Deputy Speaker Robbie Puno, the new president of the Association of Boxing Alliances in the Philippines (ABAP), remembers the first world class fight he ever saw on television.
He also recalls distinctly, but not with much fondness, his first taste of what getting hit feels like.
“The very first fight I saw on TV was Muhammad Ali versus Oscar Bonavena,” says Puno, referring to the December 7, 1970 heavyweight bout between Ali, who was coming out of a three and a half-year suspension from boxing for draft evasion, and a hard-punching brawler from Argentina, who had gone the full distance against Joe Frazier in two previous fights. Ali won the fight via a 15th round TKO.
“I’ve loved watching Ali since,” says Puno, who took over the ABAP reins last May after the untimely passing of longtime secretary-general and later president Ed Picson.
“And, of course, I’ve also been a fan of our very own Manny Pacquiao,” he adds, having long followed the rise and reign of the eight-time world boxing champion.
The erstwhile federation vice president was formally introduced to the national boxers at ABAP’s training facility in Baguio City last Saturday, with ABAP chairman and former president Ricky Vargas, Tokyo Olympics silver medalists Carlo Paalam and Nesthy Petecio, and national coach Pat Gaspi taking turns in welcoming the five-term Antipolo first district representative.
Also in attendance were ABAP secretary-general Marcus Manalo, who hosted the affair, and Karina Picson, executive assistant to the president.
With Puno was his wife, former Congresswoman Chiqui Roa-Puno, a respected TV host and sports broadcast personality, and their son Nick.
“I’m very impressed with our boxers’ living quarters. Ang expectation ko noong una, baka hindi maayos. Maganda pala,” said Puno, who took pictures in front of the boxing ring with the 50 or so members of the national pool.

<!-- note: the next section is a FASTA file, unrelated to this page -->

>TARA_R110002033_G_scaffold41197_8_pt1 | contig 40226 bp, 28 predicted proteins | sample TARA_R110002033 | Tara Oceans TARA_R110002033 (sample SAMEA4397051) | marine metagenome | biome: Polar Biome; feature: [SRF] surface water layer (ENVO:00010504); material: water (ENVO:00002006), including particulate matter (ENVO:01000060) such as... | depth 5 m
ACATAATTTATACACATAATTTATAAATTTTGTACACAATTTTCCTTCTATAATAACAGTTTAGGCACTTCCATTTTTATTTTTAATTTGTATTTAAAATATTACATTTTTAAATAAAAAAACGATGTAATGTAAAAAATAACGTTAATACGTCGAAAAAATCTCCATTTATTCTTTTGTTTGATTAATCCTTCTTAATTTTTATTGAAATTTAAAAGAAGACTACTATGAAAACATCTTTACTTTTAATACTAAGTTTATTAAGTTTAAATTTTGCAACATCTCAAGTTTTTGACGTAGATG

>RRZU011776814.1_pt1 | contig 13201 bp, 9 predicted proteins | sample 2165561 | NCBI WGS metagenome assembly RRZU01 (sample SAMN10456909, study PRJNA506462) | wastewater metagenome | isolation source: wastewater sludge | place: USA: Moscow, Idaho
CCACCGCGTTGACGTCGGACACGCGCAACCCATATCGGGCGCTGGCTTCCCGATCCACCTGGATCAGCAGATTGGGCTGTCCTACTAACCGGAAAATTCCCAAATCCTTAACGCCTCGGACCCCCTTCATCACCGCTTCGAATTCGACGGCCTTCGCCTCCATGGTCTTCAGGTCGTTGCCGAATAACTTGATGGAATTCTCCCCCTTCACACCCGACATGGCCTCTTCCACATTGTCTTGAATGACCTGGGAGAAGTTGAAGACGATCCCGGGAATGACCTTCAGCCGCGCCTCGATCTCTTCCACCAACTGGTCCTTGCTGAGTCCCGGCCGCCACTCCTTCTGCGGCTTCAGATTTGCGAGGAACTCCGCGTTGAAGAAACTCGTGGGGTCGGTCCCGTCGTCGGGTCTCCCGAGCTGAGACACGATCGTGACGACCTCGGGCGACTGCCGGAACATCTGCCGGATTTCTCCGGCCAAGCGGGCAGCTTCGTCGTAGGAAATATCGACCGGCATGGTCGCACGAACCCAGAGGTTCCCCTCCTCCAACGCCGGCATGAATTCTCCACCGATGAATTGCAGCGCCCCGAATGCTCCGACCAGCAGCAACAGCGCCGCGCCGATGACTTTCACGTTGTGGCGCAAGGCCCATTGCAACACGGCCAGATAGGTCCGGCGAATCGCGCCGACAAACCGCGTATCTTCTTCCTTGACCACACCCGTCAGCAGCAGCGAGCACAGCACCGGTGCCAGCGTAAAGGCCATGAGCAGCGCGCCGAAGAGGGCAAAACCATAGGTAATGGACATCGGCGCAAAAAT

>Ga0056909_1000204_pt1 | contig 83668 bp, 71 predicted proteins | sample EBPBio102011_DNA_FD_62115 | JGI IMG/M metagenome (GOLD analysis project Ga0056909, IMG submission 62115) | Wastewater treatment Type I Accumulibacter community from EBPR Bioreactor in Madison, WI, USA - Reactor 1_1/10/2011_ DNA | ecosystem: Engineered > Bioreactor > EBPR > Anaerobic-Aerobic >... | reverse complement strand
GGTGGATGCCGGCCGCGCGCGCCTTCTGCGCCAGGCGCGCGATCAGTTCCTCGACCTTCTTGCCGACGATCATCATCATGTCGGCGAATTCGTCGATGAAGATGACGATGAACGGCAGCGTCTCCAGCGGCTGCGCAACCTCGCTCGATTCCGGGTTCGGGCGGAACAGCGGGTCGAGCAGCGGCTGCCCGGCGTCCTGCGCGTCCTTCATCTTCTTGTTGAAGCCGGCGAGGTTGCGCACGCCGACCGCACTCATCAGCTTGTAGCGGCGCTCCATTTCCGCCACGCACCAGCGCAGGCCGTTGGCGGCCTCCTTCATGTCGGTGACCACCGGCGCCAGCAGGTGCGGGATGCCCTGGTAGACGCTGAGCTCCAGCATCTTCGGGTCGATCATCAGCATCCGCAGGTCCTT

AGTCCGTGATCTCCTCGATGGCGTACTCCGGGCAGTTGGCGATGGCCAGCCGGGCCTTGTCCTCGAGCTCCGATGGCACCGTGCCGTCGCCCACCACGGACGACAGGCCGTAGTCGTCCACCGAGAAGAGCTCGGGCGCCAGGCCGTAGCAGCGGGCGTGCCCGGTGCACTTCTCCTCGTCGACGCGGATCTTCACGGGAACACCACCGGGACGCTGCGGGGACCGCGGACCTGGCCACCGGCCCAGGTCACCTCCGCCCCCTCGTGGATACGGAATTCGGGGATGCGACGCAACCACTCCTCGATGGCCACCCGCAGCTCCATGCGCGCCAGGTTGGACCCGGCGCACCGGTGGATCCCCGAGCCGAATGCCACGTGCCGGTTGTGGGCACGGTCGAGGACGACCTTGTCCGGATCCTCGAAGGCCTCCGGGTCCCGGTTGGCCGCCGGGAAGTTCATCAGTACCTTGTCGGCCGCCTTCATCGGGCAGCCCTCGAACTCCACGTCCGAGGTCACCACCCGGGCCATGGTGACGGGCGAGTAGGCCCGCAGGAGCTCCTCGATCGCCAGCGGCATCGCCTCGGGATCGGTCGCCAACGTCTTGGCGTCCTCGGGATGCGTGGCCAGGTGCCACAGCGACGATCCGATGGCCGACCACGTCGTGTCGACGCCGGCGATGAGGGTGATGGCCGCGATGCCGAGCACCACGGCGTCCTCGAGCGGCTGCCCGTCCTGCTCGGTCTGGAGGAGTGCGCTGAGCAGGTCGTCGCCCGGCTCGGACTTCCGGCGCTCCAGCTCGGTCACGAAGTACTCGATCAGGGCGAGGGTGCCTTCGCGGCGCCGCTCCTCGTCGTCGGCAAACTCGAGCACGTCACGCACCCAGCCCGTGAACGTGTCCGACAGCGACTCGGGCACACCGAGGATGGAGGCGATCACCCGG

Setting plans and objectives for ABAP, and working to reach and execute them, Puno said, is of utmost priority.
“Our goal is to make it to the Olympics via the Asian qualifying events, and win the gold in Paris,” he said. Puno then added to applause, “At kasama na rin sa pangarap natin na magwagi ng ginto sa Olympics ay ang mai-angat ang buhay ng ating mga boksingero at nang kanilang mga pamilya.”
Concurrently the vice chairman of the Samahang Basketbol ng Pilipinas (SBP) and an instrumental figure in the passage of House bills naturalizing players like Marcus Douthit, Andray Blatche, Ange Kouame and lately Justin Brownlee for Gilas Pilipinas, Puno addressed his ascension to ABAP chief with a touch of humor.
“Nagtataka nga ako kung bakit ako ang napili na maging ABAP president. Kako, hindi naman siguro dahil congressman ako kasi me 300 pa naman sa ‘min na puwedeng pagpilian,” he told his audience, who broke into laughter when he added, “Sa totoo lang, minsan lang akong nasuntok noon, naiyak pa ko. Kaya nga nag-basketball na lang ako.”
Puno was later joined by Vargas and MVP Sports Foundation officials Jude Turcuato, Maita David and Art Aro in handing over incentives to boxing medalists in the recent Southeast Asian Games in Phnom Penh. The Philippines took home four gold medals, five silvers and one bronze.
Vargas, also the chairman of the Philippine Basketball Association and vice president of SBP, provided some explanation for Puno’s appointment.
“Sa sports kasi, especially kami sa basketball, oftentimes, we call on Congressman Robbie to help us resolve certain issues; he has been our go-to guy in basketball,” said Vargas.
“E medyo nainggit naman kami dito sa boxing, kaya ginawa na rin namin siyang go-to guy ng ABAP. Isa pa, he’s a very good family man, a very loving family man. And here at ABAP, we’re one big family so he’s the perfect choice to head it.”
Vargas spoke of the Olympic Games next year as being on its “fourth cycle” since 2009 when ABAP calculated it would take that much time before it strikes gold.
“Sinabi namin noon, on the fourth cycle of the Olympics, mananalo tayo nang gold,” he said, addressing the boxers. “Yan ang cycle na pinaka-importante, at yan ang cycle ngayon. That’s why the Asian Games [in September] is so important kasi don ka magka-qualify. At kaya nating gawin ito.”